The sti (Set Interrupt Flag) sets this bit (IF = 1) in the Flags Register, enabling interrupts; MS-DEBUG's flag indicator will change from "DI" (Disable Interrupts) to "EI" (Enable Interrupts). This means the processor begins responding to external, maskable interrupts after the next instruction is executed. Apart from other changes noted in the following instructions, the hex Word for the Flags Register becomes: 0246.

AX=0000  BX=0000  CX=0000  DX=0080  SP=7C00  BP=0000  SI=7E00  DI=0800
DS=0000  ES=0000  SS=0000  CS=0000  IP=061C   of df IF sf ZF af PF cf
061D B90400        MOV     CX,0004            NV UP EI PL ZR NA PE NC

mov cx,0004 changes the Count (CX) Register; so if needed, all four
Partition Table entries will be checked for the Active indicator (80h):

AX=0000  BX=0000  CX=0004  DX=0080  SP=7C00  BP=0000  SI=7E00  DI=0800
DS=0000  ES=0000  SS=0000  CS=0000  IP=0620   of df IF sf ZF af PF cf
0620 BDBE07        MOV     BP,07BE            NV UP EI PL ZR NA PE NC

mov bp,07be puts 07be into the Base Pointer (BP) Register, so we can
check for 80h at the correct offset in each of the 4 P. Table entries:

AX=0000  BX=0000  CX=0004  DX=0080  SP=7C00  BP=07BE  SI=7E00  DI=0800
DS=0000  ES=0000  SS=0000  CS=0000  IP=0623   of df IF sf ZF af PF cf
                                              NV UP EI PL ZR NA PE NC
0623 807E0000      CMP     BYTE PTR [BP+00],00    SS:07BE=80

This multi-byte CMP (CoMPare) instruction compares the value at the Memory location pointed to by the SS:BP registers and the given value (Zero), by: Subtracting the second operand (the Zero) from the first operand (that value in Memory), then setting or clearing bits in the Flags Register according to the rules for Subtraction (see How Flags are Set for more details). The only difference between this CMP instruction and its corresponding SUB instruction ("80 6E 00 00") is that the Subtraction operation will also store the result in the first operand.

The first byte in each of the four possible 16-byte Partition Table entries indicates whether that partition is the Active partition or not. If, as in the case of most Windows™ OS installs, the Active partition is the first one, then Memory location 0x7be will contain an 80 hex byte (as shown above); which results in the following:

Since 80h (at 0x7be) - 0 = 80h, the highest bit (bit 7) is a 1, so the Sign Flag is set (SF=1). The Zero Flag is reset (zf=0) since the result is not all zero bits, and the Parity Flag is also reset (pf=0) since there's only one 1's bit (an odd number) in the result; all other flags are unaffected. (Note: Any byte with its highest bit set indicates a Negative number and 2's Complement arithmetic; as explained on our 2-Byte Jumps page, must be used).

Take the following links to see what happens if:

A. The MBR finds a 01 through 7Fh byte

B. The MBR finds only zero bytes (No Active Entry)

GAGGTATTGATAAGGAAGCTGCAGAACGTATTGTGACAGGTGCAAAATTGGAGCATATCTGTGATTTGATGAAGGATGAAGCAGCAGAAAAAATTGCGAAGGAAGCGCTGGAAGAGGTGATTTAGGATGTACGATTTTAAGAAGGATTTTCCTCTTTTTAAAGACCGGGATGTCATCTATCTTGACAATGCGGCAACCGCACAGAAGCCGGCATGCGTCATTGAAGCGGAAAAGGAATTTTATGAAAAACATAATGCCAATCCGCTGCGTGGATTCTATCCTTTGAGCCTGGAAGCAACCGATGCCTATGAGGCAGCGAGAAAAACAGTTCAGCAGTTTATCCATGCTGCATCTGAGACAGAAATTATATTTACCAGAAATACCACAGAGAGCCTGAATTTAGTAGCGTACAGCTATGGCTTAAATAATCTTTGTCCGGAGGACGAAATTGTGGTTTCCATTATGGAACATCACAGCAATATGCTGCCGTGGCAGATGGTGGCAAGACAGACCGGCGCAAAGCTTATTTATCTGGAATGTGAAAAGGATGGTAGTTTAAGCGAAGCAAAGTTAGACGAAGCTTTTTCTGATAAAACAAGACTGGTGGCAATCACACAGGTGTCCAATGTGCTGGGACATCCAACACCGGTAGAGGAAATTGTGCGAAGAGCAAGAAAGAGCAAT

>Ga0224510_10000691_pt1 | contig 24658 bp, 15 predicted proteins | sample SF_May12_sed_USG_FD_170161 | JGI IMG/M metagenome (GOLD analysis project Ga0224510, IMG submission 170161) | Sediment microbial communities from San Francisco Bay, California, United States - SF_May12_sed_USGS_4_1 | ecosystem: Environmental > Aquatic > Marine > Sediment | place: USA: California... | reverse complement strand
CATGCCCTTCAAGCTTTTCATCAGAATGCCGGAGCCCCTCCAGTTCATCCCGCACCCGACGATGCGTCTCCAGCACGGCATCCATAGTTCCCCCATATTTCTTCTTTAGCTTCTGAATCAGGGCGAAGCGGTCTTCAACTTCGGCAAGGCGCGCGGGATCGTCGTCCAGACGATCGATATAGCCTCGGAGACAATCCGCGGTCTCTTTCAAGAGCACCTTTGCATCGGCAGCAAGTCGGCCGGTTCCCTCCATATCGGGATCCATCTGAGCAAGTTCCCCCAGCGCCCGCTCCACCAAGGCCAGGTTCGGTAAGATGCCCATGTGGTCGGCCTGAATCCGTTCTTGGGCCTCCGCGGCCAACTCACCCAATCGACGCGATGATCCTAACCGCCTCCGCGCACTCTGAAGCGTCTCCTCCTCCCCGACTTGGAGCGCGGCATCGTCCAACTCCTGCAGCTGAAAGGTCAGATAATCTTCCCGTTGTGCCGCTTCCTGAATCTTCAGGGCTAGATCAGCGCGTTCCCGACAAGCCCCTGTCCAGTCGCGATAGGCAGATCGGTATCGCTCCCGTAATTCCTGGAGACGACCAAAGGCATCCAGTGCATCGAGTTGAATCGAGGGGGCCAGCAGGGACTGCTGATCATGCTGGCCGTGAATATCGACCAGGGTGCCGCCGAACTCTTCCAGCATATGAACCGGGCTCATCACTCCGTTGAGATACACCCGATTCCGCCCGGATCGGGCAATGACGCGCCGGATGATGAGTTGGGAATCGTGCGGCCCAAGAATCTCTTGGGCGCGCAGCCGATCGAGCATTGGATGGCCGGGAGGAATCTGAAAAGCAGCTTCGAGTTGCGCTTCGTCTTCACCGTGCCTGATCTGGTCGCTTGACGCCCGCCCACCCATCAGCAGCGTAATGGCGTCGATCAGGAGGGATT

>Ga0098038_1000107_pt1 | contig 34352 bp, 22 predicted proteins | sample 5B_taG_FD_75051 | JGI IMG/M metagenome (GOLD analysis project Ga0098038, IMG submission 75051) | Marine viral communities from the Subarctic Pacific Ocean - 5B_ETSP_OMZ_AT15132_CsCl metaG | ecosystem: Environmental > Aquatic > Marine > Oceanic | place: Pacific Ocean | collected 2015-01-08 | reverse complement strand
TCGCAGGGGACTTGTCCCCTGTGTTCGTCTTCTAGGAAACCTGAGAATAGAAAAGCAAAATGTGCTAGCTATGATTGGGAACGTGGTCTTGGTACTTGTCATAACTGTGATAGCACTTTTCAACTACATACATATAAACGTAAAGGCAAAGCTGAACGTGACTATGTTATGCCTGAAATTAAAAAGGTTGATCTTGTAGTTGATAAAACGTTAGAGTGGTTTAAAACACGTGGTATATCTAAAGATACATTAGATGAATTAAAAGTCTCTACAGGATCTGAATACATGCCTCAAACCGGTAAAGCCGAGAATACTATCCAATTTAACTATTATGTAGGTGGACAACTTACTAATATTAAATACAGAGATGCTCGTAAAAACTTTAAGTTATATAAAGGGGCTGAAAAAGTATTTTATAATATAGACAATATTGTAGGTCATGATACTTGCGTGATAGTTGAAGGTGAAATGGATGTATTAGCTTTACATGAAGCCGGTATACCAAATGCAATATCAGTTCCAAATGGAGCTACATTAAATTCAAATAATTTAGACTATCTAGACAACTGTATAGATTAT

C. The Last Partition is Active (No entry problems)

D. The MBR finds an 81h through FFh byte



E. Continue with First Entry as Active (80h in 0x7be):

The CMP instruction (just like Subtraction) uses signed bytes (80h actually represents a negative 128), thus the reason the comparison results in a LESS THAN condition; or expressed differently: Whenever SF (Sign Flag) is not equal to OF (Overflow Flag). So, execution jumps (forward; "+") by 11 bytes, to location 0x634:

AX=0000  BX=0000  CX=0004  DX=0080  SP=7C00  BP=07BE  SI=7E00  DI=0800
DS=0000  ES=0000  SS=0000  CS=0000  IP=0634   of df IF SF zf af pf cf
                                              NV UP EI NG NZ NA PO NC
0634 885600        MOV     [BP+00],DL            SS:07BE=80

More will be posted in the near future... this page is still Under Construction !!!

If you need any help in setting up the Bochs Debugger, please email us.

 


Footnotes

1[Return to Text] The official Windows 7 OS install DVD creates 2 partitions on an un-partitioned drive: The first is labeled "System Reserved" (with a capacity of 100 MiB); it is set to be the Active partition (Active meaning the partition which 'boots-up' first; there can only be one of these). The other (largest) partition, contains the Windows 7 OS and is set with the drive letter C: and is also listed as the Boot partition as can be seen in Disk Management:


Disk Management view of small 25 GB Win 7 OS drive. The terms Active and Boot no longer refer to the same partition.

The term Boot refers to the partition which contains the operating system which will boot-up; not the first "Boot Sector" that is loaded into Memory and executed, which in this case actually comes from the Active partition. [Return to Text]


Date Page Added: May 19, 2013 (19.05.2013).
Updated: May 20, 2013 (20.05.2013); May 26, 2013 (26.05.2013); May 27, 2013 (27.05.2013); June 28, 2013 (28.06.2013).
Last Updated: July 5, 2013 (05.07.2013).